Diane Dean-Epps: Lovely memories of simpler times
At the very core of who we are as Baby Boomers is the fact that we’re incredibly independent people, but simple. Lest you’re a Baby Boomer who now thinks I’m calling you a simpleton, let me explain.
The reason for this is because when we were growing up, we relied upon ourselves, nature, and really bad pre-Shark Tank inventions to entertain ourselves. (Repurposed fireworks were a favorite where I grew up, and about as common as boys nicknamed Four Fingers.)
Oh, sure, we can offer up the seemingly obvious reason accounting for this fact, which is we didn’t grow up during the digital age, so sans computers we pretty much were forced into taking a self-service entertainment approach.
But it was something more, maybe even less, because our parents had less growing up.
Our Depression era parents never met an item that couldn’t be reused, nor a food that couldn’t be reconstituted from powder. Along with that approach came a “pull yourself up by your bootstraps” philosophy handed down to them from their parents. This meant our upbringing was practical, direct and not so much filled with at-home recreational options, so much as … options.
Tough love originated with our raised-on-scarcity parents, providing our generation with many fill-in-the-blank mad libs that can be completed by other Baby Boomers near you, anywhere, anytime, including, “Stop crying or I’ll …” The person will chime right on in with, “… give you something to cry about.” And we laugh about it. Not mirthlessly, but heartily. Almost fondly. Because it was a different time that needs to be viewed in context.
Our generation didn’t dare utter the words “I’m bored” at home. Well, you might say them out loud once. However, you quickly caught on to the fact that your parents had some not-so-nifty ways of keeping you amused. This “entertainment” always possessed an element of work and/or deep cleaning with banned toxic chemicals. Interestingly enough, another option was they sent you out into the elements.
When we were really little — say, age 5 — and complained of being at loose ends, we might hear, “How can you be bored? There’s the whole outdoors to explore. Run outside and play!”
That meant weekdays you ran outside when you got home from school, returning at dusk. In the summer, you ran outside the moment you woke up, returning when it was pitch black.
As we got older — you know, right around age 11 — we were likely to receive the advice to “get a job.” Nope, our parents didn’t brook any shilly shallying, dilly dallying, or lollygagging.
Yet some of my fondest memories, particularly in the summer, are of those times when I had to amuse myself and, possibly, my really quirky childhood sidekick.
The funny thing is our entire generation can pretty much relate to these cheap pursuits no matter where you hail from, just as long as you’re from a working-class family.
You may have been doing the same thing I was when I was …
1. Lying on my back, looking up at the sky, trying to figure out what the cloud shapes reminded me of. (Daytime version.)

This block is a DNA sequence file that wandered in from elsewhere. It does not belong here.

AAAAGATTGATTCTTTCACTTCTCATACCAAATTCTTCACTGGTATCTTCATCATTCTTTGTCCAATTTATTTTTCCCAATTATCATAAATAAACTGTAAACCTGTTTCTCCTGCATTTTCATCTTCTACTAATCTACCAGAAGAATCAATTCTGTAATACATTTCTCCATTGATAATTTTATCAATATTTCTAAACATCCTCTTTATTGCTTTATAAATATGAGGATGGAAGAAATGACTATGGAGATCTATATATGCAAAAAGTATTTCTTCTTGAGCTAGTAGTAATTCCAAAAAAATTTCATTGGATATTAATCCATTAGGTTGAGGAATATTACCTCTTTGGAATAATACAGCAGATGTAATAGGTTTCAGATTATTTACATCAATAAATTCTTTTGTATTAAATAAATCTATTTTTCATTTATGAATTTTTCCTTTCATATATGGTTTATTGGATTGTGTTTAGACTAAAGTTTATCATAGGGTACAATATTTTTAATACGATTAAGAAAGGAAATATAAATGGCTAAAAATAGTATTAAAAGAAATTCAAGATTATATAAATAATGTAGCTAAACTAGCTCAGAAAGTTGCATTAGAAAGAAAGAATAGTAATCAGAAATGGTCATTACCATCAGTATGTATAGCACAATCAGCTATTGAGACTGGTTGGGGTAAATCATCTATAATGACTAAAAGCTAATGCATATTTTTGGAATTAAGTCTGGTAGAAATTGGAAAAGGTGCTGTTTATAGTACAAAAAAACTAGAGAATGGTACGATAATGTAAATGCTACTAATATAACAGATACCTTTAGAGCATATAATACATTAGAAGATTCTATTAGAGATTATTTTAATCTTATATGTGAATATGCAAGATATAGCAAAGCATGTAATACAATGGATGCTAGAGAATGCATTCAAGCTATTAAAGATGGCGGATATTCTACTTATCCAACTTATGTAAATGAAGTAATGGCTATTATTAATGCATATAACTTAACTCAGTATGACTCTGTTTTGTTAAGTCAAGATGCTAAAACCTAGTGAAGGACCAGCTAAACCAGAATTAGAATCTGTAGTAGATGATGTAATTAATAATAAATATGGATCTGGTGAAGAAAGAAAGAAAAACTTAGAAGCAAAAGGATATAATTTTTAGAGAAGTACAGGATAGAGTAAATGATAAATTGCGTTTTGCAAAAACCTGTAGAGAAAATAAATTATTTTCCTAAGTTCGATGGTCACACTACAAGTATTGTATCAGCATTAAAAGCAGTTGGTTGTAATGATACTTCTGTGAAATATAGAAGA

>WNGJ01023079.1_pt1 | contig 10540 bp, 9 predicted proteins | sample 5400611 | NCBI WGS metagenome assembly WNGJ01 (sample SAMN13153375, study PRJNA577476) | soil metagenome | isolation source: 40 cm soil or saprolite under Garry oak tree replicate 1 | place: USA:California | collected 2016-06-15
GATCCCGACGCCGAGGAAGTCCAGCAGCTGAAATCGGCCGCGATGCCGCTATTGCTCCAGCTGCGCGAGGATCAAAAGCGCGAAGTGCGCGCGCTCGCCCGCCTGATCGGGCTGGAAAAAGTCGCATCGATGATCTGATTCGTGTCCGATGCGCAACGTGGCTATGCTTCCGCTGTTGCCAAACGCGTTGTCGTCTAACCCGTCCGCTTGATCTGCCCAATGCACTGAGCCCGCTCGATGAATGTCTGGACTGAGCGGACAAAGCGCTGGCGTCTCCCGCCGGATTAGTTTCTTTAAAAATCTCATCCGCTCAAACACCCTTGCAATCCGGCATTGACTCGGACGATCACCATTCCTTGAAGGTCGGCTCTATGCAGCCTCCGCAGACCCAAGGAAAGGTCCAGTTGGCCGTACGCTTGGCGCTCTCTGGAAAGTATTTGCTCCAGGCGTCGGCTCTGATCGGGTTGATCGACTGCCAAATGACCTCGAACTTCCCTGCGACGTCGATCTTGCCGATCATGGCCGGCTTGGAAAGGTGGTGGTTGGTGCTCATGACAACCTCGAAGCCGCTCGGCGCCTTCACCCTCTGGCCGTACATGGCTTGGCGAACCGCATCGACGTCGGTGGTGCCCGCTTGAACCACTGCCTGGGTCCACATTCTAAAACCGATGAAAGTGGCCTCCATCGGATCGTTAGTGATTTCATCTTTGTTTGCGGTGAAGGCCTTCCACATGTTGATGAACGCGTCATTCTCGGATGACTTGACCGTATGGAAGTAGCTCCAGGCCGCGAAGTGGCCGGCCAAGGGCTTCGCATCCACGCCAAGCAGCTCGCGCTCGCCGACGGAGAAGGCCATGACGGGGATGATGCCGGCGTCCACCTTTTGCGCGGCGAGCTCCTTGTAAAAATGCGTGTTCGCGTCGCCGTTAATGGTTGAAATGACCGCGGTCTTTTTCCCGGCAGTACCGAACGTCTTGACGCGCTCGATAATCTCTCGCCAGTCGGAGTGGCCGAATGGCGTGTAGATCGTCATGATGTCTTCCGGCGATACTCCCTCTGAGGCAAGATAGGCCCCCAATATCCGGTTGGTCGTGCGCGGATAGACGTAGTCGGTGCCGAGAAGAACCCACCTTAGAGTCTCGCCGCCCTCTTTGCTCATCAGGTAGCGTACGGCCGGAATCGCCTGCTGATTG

2. Lying on my back, looking up at the sky, trying to figure out what constellation the stars had aligned into. (Nighttime version.) P.S.: I never got this correct.
3. Lying back in my wooden, all-in-one school desk/chair, looking up at the ceiling, and counting how many holes there were in one acoustic ceiling tile. (Approximately 5,000 for you inquiring minds.)
4. Making a whistle out of a blade of grass. (Google it, whippersnapper. It’s a thing.)
5. Braiding grass, twigs, and weeds together into a crown, necklace, or other accessory. (Our generation has always been very environmentally woke.)
6. Slowing my breathing down, being really quiet while smashing myself down flat on the floor, next to the vent in my room, listening to my parents as they talked about absolutely nothing of interest to me.
7. Waving at the Union Pacific train conductor while I stood on my grandmother’s split-rail fence, the train whooshing by in a cloud of non-energy-efficient black smoke, as I watched the penny I’d placed on the railroad tracks get squished into found art.
8. Combining all my mom’s lotions, potions and girl products into one big vat, convincing myself that I was the next Estée Lauder.
9. Crafting a skateboard out of skates and a board, then hauling myself up on that thing, wearing my prized Keds shoes, trying not to break my spirit, nor my rear end.
10. Swimming in irrigation ditches, not even thinking about why the water was decorated by those pretty rainbow swirls on the surface. (Of course, I now know this was due to chemicals from the nearby orchards, so color me lucky I didn’t grow a tail.)
These were almost sweet recreational activities because no one got hurt. Well, usually. There were random bugs flying into my eyes, close calls with poorly timed railroad track penny placement, permanent grass stains on my “good clothes,” and irrigation ditch “finds” that still give me daymares.
Reflecting upon the experiences that formed us into the human beings we are is a worthwhile pursuit. Actually, that sounds exactly like an amusing activity my parents would have suggested, coupled with, “while you wax the kitchen floor.”
Diane Dean-Epps lives in Grass Valley.
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